With what appear to be roughly five Serie Nacional seasons under his belt (he’s played in six different Serie Nacional seasons), Lourdes should be a true free agent, but according to he is currently subject to international bonus pool limits, because he is not yet 23 years old.

Most likely, Lourdes will elect to sign after October 19th of this year, his 23rd birthday, when he will become a true free agent.  My guess is an announcement of his signing will be made on that date, and he will immediately be sent to play in the Arizona Fall League.

San Francisco Giants’ Minor Leaguer Mike Broadway Heading to Japan

Posted July 14, 2016 by Burly
Categories: Baseball Abroad, San Francisco Giants

Former San Francisco Giant and current Sacramento River Cat Mike Broadway is heading off to Japan to pitch for the Yokohama Bay Stars.  He’s 29 this year, and he’s got the kind of stuff that makes him a great bet to succeed in Japan’s NPB.

Broadway got into 25 major league games for the Giants in 2015 and 2016.  His 6.75 ERA was ugly, but he struck out 17 while walking only eight in 22.2 innings pitched.  The Giants had originally signed him before the 2014 season, based on his stuff, kind of like the Giants’ decision to sign Erik Cordier only a month earlier that off-season.

Cordier went to Japan’s Orix Buffaloes this Spring and has bombed in NPB because he still can’t through enough strikes.  Broadway can’t throw a 100 or 99 mph fastball like Cordier, but he has hit at least 96 mph at the MLB level and is much better at throwing strikes than Cordier.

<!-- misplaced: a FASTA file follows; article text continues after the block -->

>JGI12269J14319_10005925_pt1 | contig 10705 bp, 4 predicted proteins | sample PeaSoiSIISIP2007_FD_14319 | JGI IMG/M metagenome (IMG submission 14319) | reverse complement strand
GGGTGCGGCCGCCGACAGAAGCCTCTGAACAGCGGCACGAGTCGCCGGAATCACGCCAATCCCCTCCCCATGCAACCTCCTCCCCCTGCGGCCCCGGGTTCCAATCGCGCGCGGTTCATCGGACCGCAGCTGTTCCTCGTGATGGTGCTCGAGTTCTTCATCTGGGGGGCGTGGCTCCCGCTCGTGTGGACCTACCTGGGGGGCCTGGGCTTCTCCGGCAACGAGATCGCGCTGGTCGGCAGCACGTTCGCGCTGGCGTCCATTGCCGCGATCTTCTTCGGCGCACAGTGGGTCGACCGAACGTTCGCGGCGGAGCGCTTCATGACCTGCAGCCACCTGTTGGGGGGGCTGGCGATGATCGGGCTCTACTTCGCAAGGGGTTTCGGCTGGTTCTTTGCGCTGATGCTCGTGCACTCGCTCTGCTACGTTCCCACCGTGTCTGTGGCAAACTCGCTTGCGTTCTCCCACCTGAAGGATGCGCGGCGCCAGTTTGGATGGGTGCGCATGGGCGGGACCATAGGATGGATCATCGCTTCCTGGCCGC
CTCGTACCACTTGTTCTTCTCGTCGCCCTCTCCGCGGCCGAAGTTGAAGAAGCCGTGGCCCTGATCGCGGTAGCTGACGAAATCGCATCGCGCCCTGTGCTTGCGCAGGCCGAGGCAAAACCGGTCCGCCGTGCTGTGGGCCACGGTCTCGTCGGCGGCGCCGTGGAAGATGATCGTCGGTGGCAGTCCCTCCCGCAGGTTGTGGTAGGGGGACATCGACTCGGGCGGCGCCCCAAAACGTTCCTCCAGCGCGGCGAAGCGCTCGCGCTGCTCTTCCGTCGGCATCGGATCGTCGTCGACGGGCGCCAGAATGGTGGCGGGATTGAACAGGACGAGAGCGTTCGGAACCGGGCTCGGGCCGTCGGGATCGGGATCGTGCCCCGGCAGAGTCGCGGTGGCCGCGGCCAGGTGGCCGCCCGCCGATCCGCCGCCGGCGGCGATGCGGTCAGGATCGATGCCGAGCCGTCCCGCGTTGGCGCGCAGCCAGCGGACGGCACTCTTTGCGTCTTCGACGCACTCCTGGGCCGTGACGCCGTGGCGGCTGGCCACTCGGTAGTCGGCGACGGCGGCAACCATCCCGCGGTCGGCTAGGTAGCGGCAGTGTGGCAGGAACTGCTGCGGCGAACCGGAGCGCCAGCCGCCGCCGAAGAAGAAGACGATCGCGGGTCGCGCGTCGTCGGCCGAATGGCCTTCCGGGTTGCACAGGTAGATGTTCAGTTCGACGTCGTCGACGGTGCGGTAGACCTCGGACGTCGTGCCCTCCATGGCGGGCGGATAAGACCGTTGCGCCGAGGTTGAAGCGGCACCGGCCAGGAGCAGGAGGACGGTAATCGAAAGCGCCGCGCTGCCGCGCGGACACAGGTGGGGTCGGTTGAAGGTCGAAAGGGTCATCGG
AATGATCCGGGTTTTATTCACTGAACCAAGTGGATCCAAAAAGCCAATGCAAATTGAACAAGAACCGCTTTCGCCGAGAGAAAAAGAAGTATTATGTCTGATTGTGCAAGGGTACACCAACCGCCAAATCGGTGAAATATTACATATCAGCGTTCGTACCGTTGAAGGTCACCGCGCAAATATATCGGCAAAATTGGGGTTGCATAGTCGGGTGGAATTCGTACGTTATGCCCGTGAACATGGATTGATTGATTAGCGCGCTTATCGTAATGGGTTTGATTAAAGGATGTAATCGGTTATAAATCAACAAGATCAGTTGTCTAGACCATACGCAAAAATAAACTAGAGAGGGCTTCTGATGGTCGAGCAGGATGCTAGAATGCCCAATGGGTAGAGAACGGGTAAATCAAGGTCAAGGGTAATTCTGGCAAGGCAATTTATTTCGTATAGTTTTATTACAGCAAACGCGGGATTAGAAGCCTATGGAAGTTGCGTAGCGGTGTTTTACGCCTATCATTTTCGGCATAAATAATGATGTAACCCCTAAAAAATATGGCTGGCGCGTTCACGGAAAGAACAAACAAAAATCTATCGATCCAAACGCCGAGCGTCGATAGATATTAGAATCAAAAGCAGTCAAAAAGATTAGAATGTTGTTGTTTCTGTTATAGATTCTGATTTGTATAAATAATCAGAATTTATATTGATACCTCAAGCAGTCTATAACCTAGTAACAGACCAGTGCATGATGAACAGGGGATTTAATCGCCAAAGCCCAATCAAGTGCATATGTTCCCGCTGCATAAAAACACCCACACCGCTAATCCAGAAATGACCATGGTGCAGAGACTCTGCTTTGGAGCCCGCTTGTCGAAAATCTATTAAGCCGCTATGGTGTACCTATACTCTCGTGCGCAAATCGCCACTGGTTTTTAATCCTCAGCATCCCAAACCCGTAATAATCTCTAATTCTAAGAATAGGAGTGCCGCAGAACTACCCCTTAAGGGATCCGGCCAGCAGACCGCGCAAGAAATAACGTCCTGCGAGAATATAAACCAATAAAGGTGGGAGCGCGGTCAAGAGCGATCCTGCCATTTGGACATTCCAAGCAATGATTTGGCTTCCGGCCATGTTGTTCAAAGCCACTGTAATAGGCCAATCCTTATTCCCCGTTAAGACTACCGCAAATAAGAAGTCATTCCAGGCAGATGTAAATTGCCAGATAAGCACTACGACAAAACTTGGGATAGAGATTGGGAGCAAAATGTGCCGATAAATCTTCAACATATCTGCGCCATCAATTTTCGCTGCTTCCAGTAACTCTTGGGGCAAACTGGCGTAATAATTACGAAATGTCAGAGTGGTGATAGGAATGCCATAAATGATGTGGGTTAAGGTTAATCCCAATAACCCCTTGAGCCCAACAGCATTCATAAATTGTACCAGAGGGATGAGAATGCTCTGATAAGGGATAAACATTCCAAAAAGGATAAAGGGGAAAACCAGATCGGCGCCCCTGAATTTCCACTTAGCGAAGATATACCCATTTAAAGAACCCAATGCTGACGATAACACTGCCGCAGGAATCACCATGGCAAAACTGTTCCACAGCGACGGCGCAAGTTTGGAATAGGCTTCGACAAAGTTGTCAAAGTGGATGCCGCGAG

Broadway didn’t pitch nearly as well this year in San Francisco or Sacramento as he did in 2015.  Still, he was playing well enough that I think he’s got a reasonably good chance of succeeding in NPB.  I will certainly be rooting for Broadway to succeed in Japan if only because he was born in Paducah, Kentucy, and I have a friend from college who lived there for the largest portion of his childhood.


KBO’s KT Wiz Sign Josh Lowey

Posted July 11, 2016 by Burly
Categories: Baseball Abroad, Uncategorized

The KT Wiz of South Korea’s KBO signed Josh Lowey about a week ago to a $220,000 contract for the remainder of the 2016 season.  It’s a  major accomplishment for Lowey, who never pitched in the MLB system.

Instead, he started in and worked his way up through the Independent-A Leagues and then moved up to the summer Mexican League, where in 2016, his third season south of the border, he established himself as the Mexican League’s best starter.

In 16 Mexican League starts this year through July 1st, Lowey went 13-3 with a 1.65 ERA and 131 Ks in 103.2 IP, while allowing only 71 hits and 25 walks.  It was the kind of performance that it takes for a player with no MLB experience to jump from the Mexican League to the KBO.

It won’t be easy for Lowey making the jump to the KBO.  It’s a much better league than the Mexican League, and an extreme hitters’ league to boot.

Lowey is a small right-hander who is now 31 years old and whose strike out rate has really only taken off the last two seasons.  He’s pitching really well this season, though, and perhaps he can take the confidence he’s built up down South and establish a successful career for himself in Asia.

If nothing else, he’s going to make some real money playing baseball this year for the first time in his life.  At least he can now tell himself he wasn’t just wasting his time pursuing a professional baseball career against almost insurmountable odds.